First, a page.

§ 4.4.1 Electrolysis of Minerals
Electrolysis is a simple process using electric voltage and current to separate minerals into metals, oxygen, and any desired oxides. You melt the minerals, put in electrodes, and apply a voltage. The metals go to the negative electrode (cathode) and the oxygen goes to the positive electrode (anode). Electrolysis can also be used to split up a mineral into metal oxides rather than pure metal, e.g., for making special ceramics. Careful selection of electrode voltages, currents, temperature, and optional additives to the melt can tune the process to extract certain desired substances. Researchers have successfully electrolyzed a variety of synthetic lunar materials with no additives whatsoever, as well as by adding small quanitites of salts (e.g., calcium carbonate, sulfides). There are tradeoffs involved in various electrolysis system designs.
From the General Dynamics mission scenario: "Because of the effects of vacuum on the vapor pressures of metals at various temperatures, metals will be liberated at the cathode in solid, liquid and vapor form. Aluminum, calcium, sodium, potassium and manganese would be in vapor form, iron and silicon may be liquid or solid depending on bath temperature, while titanium will deposit on the cathode in solid form."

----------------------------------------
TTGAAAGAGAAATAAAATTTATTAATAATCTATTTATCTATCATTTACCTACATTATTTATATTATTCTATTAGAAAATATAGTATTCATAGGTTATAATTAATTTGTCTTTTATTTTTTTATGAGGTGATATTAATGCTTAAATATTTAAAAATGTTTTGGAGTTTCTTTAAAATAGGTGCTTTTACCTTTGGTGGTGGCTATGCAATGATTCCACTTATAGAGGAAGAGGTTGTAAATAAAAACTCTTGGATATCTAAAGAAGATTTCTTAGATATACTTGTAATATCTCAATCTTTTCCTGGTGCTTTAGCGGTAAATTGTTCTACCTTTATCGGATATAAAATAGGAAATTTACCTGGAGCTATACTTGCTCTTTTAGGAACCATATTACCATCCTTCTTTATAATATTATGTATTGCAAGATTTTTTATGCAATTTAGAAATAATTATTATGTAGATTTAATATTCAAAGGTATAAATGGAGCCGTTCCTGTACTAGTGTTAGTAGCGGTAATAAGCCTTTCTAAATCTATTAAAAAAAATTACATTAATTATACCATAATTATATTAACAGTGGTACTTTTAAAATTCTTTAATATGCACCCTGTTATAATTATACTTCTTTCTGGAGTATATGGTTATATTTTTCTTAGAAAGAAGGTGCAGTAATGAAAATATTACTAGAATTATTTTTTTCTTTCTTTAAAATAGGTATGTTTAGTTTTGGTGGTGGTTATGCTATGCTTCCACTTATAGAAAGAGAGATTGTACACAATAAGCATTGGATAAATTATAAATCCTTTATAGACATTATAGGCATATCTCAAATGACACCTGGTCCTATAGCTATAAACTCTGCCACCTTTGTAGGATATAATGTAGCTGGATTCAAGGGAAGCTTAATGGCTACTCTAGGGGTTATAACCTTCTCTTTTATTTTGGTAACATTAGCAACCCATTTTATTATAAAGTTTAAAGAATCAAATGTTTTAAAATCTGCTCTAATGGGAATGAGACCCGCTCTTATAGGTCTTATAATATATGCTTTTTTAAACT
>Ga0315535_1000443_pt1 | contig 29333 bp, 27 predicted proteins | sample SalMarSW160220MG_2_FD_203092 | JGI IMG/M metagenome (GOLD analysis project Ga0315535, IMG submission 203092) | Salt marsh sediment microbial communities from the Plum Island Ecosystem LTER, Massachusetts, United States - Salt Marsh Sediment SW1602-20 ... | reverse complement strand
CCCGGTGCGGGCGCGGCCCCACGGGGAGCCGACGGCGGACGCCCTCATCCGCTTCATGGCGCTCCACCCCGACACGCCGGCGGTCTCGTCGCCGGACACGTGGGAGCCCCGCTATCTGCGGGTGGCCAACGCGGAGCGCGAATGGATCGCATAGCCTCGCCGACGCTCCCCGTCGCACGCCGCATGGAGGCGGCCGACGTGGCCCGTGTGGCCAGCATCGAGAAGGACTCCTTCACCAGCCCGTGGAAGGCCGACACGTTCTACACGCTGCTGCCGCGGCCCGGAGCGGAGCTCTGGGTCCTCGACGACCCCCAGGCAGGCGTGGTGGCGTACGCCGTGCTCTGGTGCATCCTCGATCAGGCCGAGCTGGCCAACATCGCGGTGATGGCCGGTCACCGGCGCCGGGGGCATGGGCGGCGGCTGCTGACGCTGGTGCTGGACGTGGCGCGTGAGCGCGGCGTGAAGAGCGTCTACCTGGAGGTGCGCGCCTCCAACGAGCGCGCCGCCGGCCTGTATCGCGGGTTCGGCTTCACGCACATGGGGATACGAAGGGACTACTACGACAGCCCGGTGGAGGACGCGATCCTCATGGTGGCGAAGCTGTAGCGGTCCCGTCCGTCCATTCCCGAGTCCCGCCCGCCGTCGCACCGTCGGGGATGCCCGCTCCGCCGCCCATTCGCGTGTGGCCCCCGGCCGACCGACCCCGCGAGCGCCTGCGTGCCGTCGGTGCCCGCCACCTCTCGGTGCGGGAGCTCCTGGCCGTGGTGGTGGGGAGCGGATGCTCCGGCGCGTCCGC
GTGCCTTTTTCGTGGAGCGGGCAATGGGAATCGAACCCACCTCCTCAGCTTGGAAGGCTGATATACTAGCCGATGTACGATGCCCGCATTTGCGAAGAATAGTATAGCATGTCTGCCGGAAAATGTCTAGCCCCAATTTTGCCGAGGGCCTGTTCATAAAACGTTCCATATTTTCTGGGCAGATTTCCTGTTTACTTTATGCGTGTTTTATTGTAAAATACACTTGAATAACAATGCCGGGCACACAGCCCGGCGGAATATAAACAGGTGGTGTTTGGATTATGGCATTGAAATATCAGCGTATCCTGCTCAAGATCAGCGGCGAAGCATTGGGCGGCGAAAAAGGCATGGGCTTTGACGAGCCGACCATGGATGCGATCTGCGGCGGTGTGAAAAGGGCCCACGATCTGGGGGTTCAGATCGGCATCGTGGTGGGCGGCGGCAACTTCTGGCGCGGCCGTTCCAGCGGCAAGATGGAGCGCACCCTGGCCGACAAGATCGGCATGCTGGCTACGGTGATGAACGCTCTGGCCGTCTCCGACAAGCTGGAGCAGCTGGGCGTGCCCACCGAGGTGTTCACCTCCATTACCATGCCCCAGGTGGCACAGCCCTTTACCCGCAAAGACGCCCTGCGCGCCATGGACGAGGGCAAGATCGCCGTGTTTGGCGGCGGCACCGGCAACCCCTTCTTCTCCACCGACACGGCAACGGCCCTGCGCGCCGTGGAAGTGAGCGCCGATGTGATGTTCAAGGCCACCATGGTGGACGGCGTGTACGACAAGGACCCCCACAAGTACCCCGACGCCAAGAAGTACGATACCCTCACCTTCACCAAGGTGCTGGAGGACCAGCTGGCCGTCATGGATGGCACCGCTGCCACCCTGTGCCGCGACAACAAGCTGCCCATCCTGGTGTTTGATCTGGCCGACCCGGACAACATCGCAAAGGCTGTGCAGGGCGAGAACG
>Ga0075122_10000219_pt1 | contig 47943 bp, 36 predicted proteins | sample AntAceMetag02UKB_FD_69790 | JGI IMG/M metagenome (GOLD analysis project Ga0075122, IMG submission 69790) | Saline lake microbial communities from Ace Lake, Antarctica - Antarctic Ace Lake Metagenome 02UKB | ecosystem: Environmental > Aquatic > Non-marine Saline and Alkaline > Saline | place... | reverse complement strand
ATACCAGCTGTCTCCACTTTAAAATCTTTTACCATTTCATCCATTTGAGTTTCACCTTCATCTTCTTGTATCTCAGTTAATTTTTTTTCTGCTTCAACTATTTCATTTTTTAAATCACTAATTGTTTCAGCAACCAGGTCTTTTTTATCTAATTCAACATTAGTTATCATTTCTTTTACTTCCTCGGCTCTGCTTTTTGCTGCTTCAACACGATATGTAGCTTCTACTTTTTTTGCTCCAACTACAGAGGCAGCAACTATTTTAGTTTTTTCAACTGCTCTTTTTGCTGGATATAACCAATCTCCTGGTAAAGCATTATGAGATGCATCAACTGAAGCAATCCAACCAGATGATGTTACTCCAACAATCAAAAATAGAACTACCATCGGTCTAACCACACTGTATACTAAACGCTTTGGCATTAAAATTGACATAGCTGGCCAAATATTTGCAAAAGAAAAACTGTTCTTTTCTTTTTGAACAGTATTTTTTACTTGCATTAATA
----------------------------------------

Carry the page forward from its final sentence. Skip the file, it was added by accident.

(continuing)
"[S]eparation [of the different metals] can also be achieved by vacuum distillation" whereby the resultant metal is heated to the different liquification or boiling temperatures of the different metals to extract each one separately.
Citing a Bureau of Mines research effort, "The electrolysis of lunar soil has been demonstrated using earth derived volcanic rocks to simulate lunar material. This study had the objective of extracting oxygen from lunar soil; and demonstrated that oxygen was evolved at the anode and free metals, including silicon, iron, aluminum and others, accumulated on the cathode."
Aluminum is commonly produced on Earth by electrolysis. About one-third to one-fourth the cost of aluminum is the cost of the electricity for electrolysis. This is why aluminum ore is often shipped by railroad to other states for processing into aluminum, where the electricity price is lower.
NASA/SSI-sponsored "vacuum distillation" experiments on simulated lunar soil is covered elsewhere in the PERMANENT industrial section for producing iron, silicon, and an aluminum-calcium oxide compound. The authors, EMEC Consultants, state that the aluminum and calcium are then readily extractable by electrolysis after dissolving the calcium aluminate in a CaF2-LiF molten salt electrolyte.
The Space Engineering Research Center is performing work on solid oxide electrolysis ovens for utilization of lunar and asteroidal materials. These electrolysis ovens are called MiniMOX and MOXCE.
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